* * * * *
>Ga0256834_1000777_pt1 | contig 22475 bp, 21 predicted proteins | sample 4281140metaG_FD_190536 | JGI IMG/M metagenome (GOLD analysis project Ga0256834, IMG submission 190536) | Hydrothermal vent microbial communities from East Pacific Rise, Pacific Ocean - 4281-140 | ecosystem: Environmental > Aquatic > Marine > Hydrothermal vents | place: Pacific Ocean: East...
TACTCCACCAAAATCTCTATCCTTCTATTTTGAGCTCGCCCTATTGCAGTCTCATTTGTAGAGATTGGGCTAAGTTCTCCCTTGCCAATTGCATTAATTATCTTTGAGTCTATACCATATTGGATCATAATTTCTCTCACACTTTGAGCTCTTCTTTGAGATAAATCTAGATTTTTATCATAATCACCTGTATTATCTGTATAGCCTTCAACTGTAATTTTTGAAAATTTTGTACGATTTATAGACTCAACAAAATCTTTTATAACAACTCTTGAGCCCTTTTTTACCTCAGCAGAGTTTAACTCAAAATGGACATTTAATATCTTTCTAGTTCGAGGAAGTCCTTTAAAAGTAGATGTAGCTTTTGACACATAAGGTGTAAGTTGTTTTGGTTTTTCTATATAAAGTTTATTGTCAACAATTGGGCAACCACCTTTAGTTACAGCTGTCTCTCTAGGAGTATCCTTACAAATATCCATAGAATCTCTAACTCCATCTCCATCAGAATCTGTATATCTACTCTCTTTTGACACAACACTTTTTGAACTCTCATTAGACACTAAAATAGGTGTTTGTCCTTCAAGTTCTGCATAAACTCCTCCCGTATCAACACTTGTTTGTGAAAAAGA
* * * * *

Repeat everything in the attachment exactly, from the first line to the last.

>Ga0256834_1000777_pt1 | contig 22475 bp, 21 predicted proteins | sample 4281140metaG_FD_190536 | JGI IMG/M metagenome (GOLD analysis project Ga0256834, IMG submission 190536) | Hydrothermal vent microbial communities from East Pacific Rise, Pacific Ocean - 4281-140 | ecosystem: Environmental > Aquatic > Marine > Hydrothermal vents | place: Pacific Ocean: East...
TACTCCACCAAAATCTCTATCCTTCTATTTTGAGCTCGCCCTATTGCAGTCTCATTTGTAGAGATTGGGCTAAGTTCTCCCTTGCCAATTGCATTAATTATCTTTGAGTCTATACCATATTGGATCATAATTTCTCTCACACTTTGAGCTCTTCTTTGAGATAAATCTAGATTTTTATCATAATCACCTGTATTATCTGTATAGCCTTCAACTGTAATTTTTGAAAATTTTGTACGATTTATAGACTCAACAAAATCTTTTATAACAACTCTTGAGCCCTTTTTTACCTCAGCAGAGTTTAACTCAAAATGGACATTTAATATCTTTCTAGTTCGAGGAAGTCCTTTAAAAGTAGATGTAGCTTTTGACACATAAGGTGTAAGTTGTTTTGGTTTTTCTATATAAAGTTTATTGTCAACAATTGGGCAACCACCTTTAGTTACAGCTGTCTCTCTAGGAGTATCCTTACAAATATCCATAGAATCTCTAACTCCATCTCCATCAGAATCTGTATATCTACTCTCTTTTGACACAACACTTTTTGAACTCTCATTAGACACTAAAATAGGTGTTTGTCCTTCAAGTTCTGCATAAACTCCTCCCGTATCAACACTTGTTTGTGAAAAAGA